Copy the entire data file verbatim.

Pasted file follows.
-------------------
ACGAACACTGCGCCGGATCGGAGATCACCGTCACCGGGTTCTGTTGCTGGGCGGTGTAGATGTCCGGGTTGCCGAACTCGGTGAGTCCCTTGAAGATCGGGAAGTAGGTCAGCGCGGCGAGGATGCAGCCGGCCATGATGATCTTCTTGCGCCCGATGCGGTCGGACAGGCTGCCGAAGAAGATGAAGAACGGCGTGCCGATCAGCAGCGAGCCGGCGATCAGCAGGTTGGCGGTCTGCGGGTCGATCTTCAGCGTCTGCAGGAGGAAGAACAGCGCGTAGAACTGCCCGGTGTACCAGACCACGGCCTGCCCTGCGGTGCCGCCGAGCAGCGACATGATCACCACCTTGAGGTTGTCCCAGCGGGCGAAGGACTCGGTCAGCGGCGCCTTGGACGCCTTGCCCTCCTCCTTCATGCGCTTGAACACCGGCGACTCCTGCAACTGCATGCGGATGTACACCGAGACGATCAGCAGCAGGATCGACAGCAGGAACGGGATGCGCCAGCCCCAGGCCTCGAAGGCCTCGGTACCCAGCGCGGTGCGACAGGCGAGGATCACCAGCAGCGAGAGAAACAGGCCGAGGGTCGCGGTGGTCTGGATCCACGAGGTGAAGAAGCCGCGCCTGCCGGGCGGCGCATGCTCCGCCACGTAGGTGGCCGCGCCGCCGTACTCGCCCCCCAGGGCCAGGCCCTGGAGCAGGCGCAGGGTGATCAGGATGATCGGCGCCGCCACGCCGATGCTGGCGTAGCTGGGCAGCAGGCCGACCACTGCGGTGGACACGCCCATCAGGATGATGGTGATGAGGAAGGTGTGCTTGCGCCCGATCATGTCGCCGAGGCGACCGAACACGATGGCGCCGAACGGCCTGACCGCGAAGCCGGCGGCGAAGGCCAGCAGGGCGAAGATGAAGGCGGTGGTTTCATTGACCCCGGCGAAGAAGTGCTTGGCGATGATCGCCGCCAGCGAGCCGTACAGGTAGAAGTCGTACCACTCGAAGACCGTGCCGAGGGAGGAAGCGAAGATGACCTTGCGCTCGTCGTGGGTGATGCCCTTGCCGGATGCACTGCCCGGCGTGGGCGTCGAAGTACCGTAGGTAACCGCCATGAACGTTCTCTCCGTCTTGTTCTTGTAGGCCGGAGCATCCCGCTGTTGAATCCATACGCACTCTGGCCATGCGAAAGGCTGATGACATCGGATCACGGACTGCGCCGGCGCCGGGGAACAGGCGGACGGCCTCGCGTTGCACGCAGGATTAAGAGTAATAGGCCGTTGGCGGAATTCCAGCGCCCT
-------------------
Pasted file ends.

ACGAACACTGCGCCGGATCGGAGATCACCGTCACCGGGTTCTGTTGCTGGGCGGTGTAGATGTCCGGGTTGCCGAACTCGGTGAGTCCCTTGAAGATCGGGAAGTAGGTCAGCGCGGCGAGGATGCAGCCGGCCATGATGATCTTCTTGCGCCCGATGCGGTCGGACAGGCTGCCGAAGAAGATGAAGAACGGCGTGCCGATCAGCAGCGAGCCGGCGATCAGCAGGTTGGCGGTCTGCGGGTCGATCTTCAGCGTCTGCAGGAGGAAGAACAGCGCGTAGAACTGCCCGGTGTACCAGACCACGGCCTGCCCTGCGGTGCCGCCGAGCAGCGACATGATCACCACCTTGAGGTTGTCCCAGCGGGCGAAGGACTCGGTCAGCGGCGCCTTGGACGCCTTGCCCTCCTCCTTCATGCGCTTGAACACCGGCGACTCCTGCAACTGCATGCGGATGTACACCGAGACGATCAGCAGCAGGATCGACAGCAGGAACGGGATGCGCCAGCCCCAGGCCTCGAAGGCCTCGGTACCCAGCGCGGTGCGACAGGCGAGGATCACCAGCAGCGAGAGAAACAGGCCGAGGGTCGCGGTGGTCTGGATCCACGAGGTGAAGAAGCCGCGCCTGCCGGGCGGCGCATGCTCCGCCACGTAGGTGGCCGCGCCGCCGTACTCGCCCCCCAGGGCCAGGCCCTGGAGCAGGCGCAGGGTGATCAGGATGATCGGCGCCGCCACGCCGATGCTGGCGTAGCTGGGCAGCAGGCCGACCACTGCGGTGGACACGCCCATCAGGATGATGGTGATGAGGAAGGTGTGCTTGCGCCCGATCATGTCGCCGAGGCGACCGAACACGATGGCGCCGAACGGCCTGACCGCGAAGCCGGCGGCGAAGGCCAGCAGGGCGAAGATGAAGGCGGTGGTTTCATTGACCCCGGCGAAGAAGTGCTTGGCGATGATCGCCGCCAGCGAGCCGTACAGGTAGAAGTCGTACCACTCGAAGACCGTGCCGAGGGAGGAAGCGAAGATGACCTTGCGCTCGTCGTGGGTGATGCCCTTGCCGGATGCACTGCCCGGCGTGGGCGTCGAAGTACCGTAGGTAACCGCCATGAACGTTCTCTCCGTCTTGTTCTTGTAGGCCGGAGCATCCCGCTGTTGAATCCATACGCACTCTGGCCATGCGAAAGGCTGATGACATCGGATCACGGACTGCGCCGGCGCCGGGGAACAGGCGGACGGCCTCGCGTTGCACGCAGGATTAAGAGTAATAGGCCGTTGGCGGAATTCCAGCGCCCT